Adjusting the maser

In 1958, Bell Labs researchers Charles Townes and Arthur Schawlow, having not yet made a laser, applied for a patent based on a paper they'd written on the subject. They had written in the December 1958 issue of the journal Physical Review that it was possible to extend the principles of the "maser" to the optical regions of the spectrum. They received U.S. patent number 2,929,922 in 1960, the same year that Theodore Maiman at Hughes Aircraft built the world's first actual laser.

The laser turns 50 on May 16.

In this image, likely from 1958, Schawlow works on a ruby optical maser during an experiment. At the same time, C.G.B. Garrett gets ready to photograph the flash of the maser.

A maser stands for "microwave amplification by stimulation emission of radiation," according to Stanford's Gravity Probe B program. "A laser is a maser that works with higher frequency photons in the ultraviolet or visible light spectrum."

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Photo by: Bell Labs / Caption by:

Adjusting the helium neon laser

In this image, taken in 1960, Bell Labs researchers Ali Javan, William Bennett, and Donald Herriott work on their helium neon laser, the world's first laser that was capable of generating a continual light beam at 1.15 microns. The laser was also the first of its kind, an electrical discharge pumped gas laser.
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Photo by: Bell Labs / Caption by:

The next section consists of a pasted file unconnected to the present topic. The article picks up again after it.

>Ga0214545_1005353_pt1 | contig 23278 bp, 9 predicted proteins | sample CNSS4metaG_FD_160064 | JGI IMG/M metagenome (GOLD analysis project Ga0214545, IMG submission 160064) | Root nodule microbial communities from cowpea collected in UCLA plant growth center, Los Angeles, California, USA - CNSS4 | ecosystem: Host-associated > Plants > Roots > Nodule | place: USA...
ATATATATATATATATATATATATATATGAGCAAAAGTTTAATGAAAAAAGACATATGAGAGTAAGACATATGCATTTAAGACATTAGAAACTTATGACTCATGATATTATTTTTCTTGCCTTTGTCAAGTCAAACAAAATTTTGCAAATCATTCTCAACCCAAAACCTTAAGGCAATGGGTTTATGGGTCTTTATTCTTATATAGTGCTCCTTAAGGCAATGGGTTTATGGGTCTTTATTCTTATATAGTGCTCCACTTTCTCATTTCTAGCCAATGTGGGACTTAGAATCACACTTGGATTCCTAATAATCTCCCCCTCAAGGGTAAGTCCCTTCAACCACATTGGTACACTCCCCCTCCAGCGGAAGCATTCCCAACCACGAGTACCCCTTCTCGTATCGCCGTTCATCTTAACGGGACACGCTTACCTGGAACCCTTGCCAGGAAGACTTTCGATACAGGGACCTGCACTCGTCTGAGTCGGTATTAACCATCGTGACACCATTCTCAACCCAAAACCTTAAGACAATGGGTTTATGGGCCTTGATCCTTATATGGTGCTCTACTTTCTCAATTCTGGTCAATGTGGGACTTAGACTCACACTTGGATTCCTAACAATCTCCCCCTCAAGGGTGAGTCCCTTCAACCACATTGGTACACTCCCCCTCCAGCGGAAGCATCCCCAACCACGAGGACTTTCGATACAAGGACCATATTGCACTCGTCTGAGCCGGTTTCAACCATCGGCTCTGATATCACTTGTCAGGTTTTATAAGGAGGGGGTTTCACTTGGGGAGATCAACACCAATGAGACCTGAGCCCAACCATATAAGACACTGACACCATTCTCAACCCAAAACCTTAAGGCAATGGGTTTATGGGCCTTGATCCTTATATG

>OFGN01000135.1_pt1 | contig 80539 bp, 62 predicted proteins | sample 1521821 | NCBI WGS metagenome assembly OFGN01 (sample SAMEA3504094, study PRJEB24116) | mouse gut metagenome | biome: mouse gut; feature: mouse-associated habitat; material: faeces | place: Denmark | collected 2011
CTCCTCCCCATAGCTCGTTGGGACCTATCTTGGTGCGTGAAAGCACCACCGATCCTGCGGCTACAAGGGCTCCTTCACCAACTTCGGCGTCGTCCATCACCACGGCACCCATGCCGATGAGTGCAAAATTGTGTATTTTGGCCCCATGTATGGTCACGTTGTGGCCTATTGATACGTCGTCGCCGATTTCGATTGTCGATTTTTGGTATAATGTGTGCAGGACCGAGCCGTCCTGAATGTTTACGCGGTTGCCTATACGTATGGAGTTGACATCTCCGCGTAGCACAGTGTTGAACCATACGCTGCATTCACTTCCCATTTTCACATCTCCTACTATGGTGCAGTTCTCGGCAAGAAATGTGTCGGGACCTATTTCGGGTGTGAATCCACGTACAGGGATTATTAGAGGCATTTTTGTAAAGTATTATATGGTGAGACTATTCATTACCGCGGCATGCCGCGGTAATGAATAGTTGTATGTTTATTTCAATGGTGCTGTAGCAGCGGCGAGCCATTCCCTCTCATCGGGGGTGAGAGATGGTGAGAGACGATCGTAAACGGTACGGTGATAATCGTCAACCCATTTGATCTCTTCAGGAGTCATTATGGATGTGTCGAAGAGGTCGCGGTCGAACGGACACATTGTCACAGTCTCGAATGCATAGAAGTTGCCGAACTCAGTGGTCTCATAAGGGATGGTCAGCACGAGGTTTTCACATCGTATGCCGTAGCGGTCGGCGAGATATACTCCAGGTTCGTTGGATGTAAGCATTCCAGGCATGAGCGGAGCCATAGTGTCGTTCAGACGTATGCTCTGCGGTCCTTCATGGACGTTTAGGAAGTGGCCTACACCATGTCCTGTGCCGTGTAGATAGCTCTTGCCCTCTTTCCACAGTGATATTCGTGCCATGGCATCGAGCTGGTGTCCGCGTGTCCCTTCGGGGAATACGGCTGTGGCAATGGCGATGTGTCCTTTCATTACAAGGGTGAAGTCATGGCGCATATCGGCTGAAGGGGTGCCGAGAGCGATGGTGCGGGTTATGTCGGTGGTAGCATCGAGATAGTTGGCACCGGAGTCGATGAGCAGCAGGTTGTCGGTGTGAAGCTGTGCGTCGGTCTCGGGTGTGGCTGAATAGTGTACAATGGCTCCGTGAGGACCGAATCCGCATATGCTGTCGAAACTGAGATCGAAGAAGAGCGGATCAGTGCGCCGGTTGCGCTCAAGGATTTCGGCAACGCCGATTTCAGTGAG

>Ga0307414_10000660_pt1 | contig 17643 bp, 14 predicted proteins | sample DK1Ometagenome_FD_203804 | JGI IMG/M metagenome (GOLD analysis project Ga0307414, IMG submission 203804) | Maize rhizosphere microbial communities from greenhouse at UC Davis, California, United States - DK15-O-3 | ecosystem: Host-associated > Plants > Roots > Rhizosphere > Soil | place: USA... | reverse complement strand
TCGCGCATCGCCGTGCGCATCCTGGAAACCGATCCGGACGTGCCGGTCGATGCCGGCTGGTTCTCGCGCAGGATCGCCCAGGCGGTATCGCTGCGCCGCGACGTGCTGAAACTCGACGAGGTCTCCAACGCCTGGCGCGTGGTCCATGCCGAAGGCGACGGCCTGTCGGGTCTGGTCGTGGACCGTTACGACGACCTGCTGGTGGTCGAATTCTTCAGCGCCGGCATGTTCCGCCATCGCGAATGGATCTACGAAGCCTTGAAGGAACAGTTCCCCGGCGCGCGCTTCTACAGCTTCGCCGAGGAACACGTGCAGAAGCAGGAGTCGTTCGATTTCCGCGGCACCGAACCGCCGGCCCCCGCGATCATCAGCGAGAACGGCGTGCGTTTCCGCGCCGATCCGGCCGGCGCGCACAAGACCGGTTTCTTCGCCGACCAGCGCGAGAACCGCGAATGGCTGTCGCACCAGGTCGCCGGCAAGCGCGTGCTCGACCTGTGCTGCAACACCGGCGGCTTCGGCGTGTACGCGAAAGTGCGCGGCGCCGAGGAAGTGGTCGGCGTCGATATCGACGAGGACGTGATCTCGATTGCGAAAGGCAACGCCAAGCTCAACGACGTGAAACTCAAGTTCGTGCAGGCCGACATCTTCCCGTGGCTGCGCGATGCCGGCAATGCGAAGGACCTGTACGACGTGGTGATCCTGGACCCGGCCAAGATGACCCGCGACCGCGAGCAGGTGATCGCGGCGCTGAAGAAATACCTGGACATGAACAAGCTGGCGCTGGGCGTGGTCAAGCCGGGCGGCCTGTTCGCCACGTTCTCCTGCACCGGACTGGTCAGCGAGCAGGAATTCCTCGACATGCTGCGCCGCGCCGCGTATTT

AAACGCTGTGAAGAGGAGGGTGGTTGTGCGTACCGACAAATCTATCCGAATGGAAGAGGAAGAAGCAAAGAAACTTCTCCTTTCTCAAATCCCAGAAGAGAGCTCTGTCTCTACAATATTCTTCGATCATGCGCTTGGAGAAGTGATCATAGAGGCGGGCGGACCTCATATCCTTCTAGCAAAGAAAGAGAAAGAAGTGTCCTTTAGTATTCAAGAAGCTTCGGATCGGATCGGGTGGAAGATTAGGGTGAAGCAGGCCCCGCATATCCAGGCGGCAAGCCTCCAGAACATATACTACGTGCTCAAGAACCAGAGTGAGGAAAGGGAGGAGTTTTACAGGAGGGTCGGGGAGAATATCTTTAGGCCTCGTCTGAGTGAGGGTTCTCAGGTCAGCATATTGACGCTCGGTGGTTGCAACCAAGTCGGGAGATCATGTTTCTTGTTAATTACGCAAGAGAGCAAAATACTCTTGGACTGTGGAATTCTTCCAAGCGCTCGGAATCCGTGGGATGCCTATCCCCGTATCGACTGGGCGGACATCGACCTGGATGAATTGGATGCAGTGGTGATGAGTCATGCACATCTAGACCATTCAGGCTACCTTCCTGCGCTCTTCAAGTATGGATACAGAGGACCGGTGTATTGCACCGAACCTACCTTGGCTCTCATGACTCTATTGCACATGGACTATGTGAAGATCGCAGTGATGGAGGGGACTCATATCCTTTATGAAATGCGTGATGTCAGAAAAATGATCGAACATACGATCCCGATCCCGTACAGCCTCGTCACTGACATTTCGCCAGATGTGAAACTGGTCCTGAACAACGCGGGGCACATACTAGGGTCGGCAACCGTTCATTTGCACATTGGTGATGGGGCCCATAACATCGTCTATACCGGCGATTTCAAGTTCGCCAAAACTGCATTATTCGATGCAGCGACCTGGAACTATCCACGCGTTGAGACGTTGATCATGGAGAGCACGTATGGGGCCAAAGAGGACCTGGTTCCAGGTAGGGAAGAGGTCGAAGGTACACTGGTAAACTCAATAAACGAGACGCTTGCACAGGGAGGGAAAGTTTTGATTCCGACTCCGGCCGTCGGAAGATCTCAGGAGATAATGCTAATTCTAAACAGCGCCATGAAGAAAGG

Laser patent application

This is the patent application that eventually resulted in Charles Townes and Arthur Schawlow receiving U.S. patent number 2,929,922 in 1960, the same year that Theodore Maiman at Hughes Aircraft built the world's first actual laser.

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Photo by: Bell Labs / Caption by:

The laser patent

U.S. patent number 2,929,922, granted to Bell Labs researchers Charles Townes and Arthur Schawlow, was granted for their theoretical invention of the laser. The patent was issued the same year as Hughes Aircraft's Theodore Maiman built the world's first laser.
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Photo by: Bell Labs / Caption by:

The micron carbon dioxide laser

Bell Labs researcher C.K.N. Patel is seen here in 1964 with his creation, the 10.6-micron carbon dioxide laser.
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Photo by: Bell Labs / Caption by:

Targeting forward looking infrared pod

A look at the targeting forward-looking infrared pod, from Raytheon.
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Photo by: Raytheon / Caption by:

MTS-A

A MTS-A multispectral targeting system from Raytheon.
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Photo by: Raytheon / Caption by:

MTS-B

A MTS-B multispectral targeting system from Raytheon.
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Photo by: Raytheon / Caption by:

Laser operations calibration lab

This is a Raytheon laser operations calibration lab located in El Segundo, Calif.
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Photo by: Raytheon / Caption by:

Laser solder

Seen here, from the Raytheon advanced product center in Dallas, Texas, is a laser etching machine.
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Photo by: Raytheon / Caption by:

Range test

At a laser test firing range, Raytheon tests its DAS-2 FLIR targeting pod.
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Photo by: Raytheon / Caption by:
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